For the reasons set forth above, we conclude that Ms. Knight has not met her burden of proving good moral character and fitness to practice law at this time. Accordingly, we must deny her application for admission to the Maryland Bar.


1 Public Service Commission v. Hahn Transportation, Inc., 253 Md. 571, 583 (1969).

2 At the time of Ms. Knight's application and of the proceedings before the Committee and the Board, the character and fitness requirement was contained in Maryland Rule 19-203. Later, in December 2018, the Court amended the rule in minor respects not pertinent to this matter and recodified it as Maryland Rule 19-204, effective March 1, 2019. See Rules Order (December 4, 2018).

3 While the statute appears to add a requirement of "good ... reputation" to the character and fitness requirement, in our view reputation is not important in itself, but rather as a reflection of the more important criterion - character. This is perhaps demonstrated by the fact that our committees are called "character committees," not "reputation committees."

4 In the past, character and fitness requirements sometimes functioned to exclude persons from the practice of law for arbitrary or discriminatory reasons. Rhode, 94 Yale L.J. at 494-503.

5 See, e.g., Maryland Rules 19-301.4 (requiring an attorney to keep a client informed and to comply with the client's reasonable requests for information); 19-303.3 (requiring an attorney to act with candor toward a tribunal); 19-303.4 (an attorney must treat an opposing party and counsel with fairness); 19-308.4(c) (classifying various forms of dishonesty as professional misconduct).

One commentator has identified two "prophylactic objectives" for the character and fitness process: (1) "shielding clients from potential abuses, such as misrepresentation, misappropriation of funds, or betrayal of confidences" and (2) "safeguarding the administration of justice from those who might subvert it through subornation of perjury, misrepresentation, bribery, or the like." Rhode, 94 Yale L. J. at 508-9.

6 At later hearings before the Committee and the Board, Ms. Knight stated that the defendant in one of those civil actions was not her, but her father, whose first name is similar to Ms. Knight's.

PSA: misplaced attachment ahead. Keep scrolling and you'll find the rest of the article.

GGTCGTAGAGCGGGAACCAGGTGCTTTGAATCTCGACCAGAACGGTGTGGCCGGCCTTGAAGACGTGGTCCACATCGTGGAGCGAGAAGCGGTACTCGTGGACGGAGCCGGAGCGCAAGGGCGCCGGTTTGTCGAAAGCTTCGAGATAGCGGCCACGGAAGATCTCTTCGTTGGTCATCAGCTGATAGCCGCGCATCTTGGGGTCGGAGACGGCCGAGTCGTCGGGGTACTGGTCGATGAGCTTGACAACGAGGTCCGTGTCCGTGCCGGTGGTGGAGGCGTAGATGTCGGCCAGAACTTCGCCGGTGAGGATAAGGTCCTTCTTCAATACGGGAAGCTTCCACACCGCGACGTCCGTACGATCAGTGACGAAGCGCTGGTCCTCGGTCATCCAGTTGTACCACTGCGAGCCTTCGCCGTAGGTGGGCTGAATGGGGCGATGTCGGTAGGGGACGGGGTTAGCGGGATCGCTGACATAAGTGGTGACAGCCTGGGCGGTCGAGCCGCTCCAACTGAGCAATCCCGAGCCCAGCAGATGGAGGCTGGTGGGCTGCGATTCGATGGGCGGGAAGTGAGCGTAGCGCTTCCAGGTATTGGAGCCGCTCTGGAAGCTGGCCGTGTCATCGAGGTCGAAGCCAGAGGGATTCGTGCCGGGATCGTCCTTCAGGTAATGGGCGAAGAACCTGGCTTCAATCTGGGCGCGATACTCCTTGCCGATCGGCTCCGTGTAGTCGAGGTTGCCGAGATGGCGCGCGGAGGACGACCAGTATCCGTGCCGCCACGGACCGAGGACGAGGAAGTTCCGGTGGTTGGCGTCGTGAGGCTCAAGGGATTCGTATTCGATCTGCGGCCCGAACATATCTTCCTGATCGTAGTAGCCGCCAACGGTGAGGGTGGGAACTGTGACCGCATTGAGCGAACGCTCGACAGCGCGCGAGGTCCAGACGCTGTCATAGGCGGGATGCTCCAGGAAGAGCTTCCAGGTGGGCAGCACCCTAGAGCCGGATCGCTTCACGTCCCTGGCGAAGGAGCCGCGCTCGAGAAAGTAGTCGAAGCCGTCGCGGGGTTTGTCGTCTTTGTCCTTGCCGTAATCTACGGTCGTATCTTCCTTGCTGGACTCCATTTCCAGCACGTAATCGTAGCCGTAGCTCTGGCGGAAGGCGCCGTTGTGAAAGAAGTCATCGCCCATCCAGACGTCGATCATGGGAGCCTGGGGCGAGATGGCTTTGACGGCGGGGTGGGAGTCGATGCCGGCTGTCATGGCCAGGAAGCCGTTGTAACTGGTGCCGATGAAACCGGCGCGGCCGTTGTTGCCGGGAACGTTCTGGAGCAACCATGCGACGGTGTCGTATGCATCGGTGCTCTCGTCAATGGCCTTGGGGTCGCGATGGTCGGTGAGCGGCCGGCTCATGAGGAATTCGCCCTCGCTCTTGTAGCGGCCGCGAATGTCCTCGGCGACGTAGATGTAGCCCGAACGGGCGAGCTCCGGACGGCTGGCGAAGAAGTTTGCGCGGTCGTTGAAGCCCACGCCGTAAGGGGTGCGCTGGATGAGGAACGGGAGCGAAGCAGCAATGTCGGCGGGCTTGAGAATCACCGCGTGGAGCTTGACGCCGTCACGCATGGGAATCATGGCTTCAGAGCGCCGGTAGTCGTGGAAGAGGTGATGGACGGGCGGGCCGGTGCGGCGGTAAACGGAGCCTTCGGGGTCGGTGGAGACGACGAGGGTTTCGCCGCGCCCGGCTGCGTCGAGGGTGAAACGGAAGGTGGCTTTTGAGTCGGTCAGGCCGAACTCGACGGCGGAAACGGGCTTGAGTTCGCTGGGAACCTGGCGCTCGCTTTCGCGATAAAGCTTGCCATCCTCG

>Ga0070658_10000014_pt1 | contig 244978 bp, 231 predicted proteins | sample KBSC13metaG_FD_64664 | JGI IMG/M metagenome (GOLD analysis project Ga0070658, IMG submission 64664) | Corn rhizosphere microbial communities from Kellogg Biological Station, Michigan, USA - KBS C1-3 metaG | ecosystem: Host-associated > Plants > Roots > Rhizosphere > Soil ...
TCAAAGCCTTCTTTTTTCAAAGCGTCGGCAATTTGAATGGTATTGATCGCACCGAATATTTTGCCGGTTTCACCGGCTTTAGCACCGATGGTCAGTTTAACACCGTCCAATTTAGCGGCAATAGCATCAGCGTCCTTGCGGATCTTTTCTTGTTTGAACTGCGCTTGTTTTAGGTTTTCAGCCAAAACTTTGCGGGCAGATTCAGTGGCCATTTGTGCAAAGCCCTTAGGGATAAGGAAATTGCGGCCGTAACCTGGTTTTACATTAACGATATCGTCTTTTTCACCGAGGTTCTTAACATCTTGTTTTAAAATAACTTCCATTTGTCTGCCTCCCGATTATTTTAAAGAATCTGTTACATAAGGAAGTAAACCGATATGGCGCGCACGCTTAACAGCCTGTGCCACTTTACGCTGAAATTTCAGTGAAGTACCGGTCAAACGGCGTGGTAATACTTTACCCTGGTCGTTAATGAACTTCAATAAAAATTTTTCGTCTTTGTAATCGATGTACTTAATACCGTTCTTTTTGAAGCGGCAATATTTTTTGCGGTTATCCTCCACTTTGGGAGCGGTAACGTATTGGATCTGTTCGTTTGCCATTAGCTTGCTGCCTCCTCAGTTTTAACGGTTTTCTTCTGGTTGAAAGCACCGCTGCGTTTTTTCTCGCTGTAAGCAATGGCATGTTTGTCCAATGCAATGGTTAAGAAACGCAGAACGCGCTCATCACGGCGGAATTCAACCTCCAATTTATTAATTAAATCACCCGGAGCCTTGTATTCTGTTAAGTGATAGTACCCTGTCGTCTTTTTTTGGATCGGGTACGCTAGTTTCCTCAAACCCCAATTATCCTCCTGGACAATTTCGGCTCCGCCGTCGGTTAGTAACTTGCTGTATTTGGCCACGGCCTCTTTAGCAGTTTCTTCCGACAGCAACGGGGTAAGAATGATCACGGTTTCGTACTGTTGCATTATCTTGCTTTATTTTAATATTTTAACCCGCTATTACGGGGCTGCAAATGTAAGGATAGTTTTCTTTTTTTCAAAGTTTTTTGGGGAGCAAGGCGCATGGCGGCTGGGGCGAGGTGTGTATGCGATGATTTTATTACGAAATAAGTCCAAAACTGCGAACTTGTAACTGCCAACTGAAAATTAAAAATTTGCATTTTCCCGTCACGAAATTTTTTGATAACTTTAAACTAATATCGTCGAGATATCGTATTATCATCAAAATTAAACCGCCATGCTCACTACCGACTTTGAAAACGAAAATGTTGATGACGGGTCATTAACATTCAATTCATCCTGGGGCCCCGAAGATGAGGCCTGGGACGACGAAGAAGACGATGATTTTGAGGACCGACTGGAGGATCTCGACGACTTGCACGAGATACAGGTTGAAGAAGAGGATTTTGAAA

7 At the hearing before this Court, Ms. Knight stated that she had disclosed the proposed suspension in her "original bar application." We have not found that disclosure in the copy of the application provided to us, as opposed to subsequent correspondence she sent to the Board after being questioned by the Committee investigator.

8 If a character committee determines that there may be grounds for recommending denial of an application, it is to notify the applicant in writing and schedule a hearing. Maryland Rule 19-204(a)(2).

9 One of the hearing days was cut short at Ms. Knight's request when she suffered what she described as a panic attack. At the later hearing before the Board, Ms. Knight testified that the panic attack was induced by an "abusive and intrusive inquiry" by the Committee concerning her statements that she was a victim of domestic violence.

10 If the Board, upon review of materials provided by a character committee, concludes that there may be grounds for recommending denial of an application, it is to provide the applicant an opportunity for a hearing. Maryland Rule 19-204(b).

11 Ms. Knight later asserted that she was unaware of the suspension at the time of her interview because she seldom checked her gmail address to which UMUC had sent the notice.

12 Ms. Knight blamed her allegedly abusive ex-husband for concealing at least some of the lawsuits from her at the time they were filed and said that she had failed to check online court records herself out of haste to complete her bar application. The Board noted that a judgment resulting from at least one of the lawsuits had been listed and discharged in her bankruptcy.

13 Two members of the Board dissented from this conclusion and observed that Ms. Knight "has overcome many hurdles and difficulties to complete her legal education and to pass the bar examination." While conceding that there were omissions and inaccuracies in Ms. Knight's original bar application, they opined that "[a]ny lack of candor was not intentional" and that Ms. Knight had adequately and credibly explained in supplemental submissions and testimony the discrepancies in her original application.

  • Decided on .
When the Maryland Board of Law Examiners, DC Bar Committee on Admissions, or any character committee questions your character and fitness for bar admission, bar applicants should retain an attorney to assist in disclosing information relevant to character and fitness, to guide them through the bar admissions process, and to represent applicants in character committee hearings and in hearings before the Court of Appeals to determine whether they are fit to practice law. Character and fitness concerns may arise in connection with prior criminal convictions, academic dishonesty and honor code violations, addictions, drunk driving, neglected debts, and a failure to disclose material information on law school applications or on bar applications. If you have a history of misconduct, traffic citations, crimes, arrests and other facts to disclose in response to the character portion of the Maryland Bar Application or the DC Bar's NCBE application, you should strongly consider retaining bar admissions counsel if you want to avoid denial of a law license and get a license to practice law. This is even true for applicants for admission to law schools as these applications ask similar questions about character. A failure to disclose facts material to your admission could result in a denial of bar admission.